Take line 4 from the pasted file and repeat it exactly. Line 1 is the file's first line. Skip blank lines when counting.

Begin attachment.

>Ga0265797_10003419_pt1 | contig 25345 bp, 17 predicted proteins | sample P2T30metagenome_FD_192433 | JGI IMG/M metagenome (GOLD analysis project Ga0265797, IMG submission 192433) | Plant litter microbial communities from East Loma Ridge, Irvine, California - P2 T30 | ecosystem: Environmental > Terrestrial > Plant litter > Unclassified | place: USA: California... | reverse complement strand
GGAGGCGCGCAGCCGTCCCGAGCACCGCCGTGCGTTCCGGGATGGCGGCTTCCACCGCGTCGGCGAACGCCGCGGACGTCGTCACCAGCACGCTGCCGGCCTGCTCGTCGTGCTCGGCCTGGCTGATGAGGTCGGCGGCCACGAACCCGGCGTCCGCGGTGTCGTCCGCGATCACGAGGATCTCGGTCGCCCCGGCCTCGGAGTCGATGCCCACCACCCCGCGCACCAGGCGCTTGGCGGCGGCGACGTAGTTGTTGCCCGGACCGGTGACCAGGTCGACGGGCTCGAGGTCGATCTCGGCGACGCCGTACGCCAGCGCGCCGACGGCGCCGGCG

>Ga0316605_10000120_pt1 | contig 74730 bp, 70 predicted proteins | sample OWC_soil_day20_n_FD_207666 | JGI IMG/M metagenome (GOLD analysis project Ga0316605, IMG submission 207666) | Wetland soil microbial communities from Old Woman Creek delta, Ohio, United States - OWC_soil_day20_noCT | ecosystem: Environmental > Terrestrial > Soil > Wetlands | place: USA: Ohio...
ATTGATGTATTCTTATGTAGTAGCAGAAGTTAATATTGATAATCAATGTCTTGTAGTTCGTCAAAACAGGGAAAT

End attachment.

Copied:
ATTGATGTATTCTTATGTAGTAGCAGAAGTTAATATTGATAATCAATGTCTTGTAGTTCGTCAAAACAGGGAAAT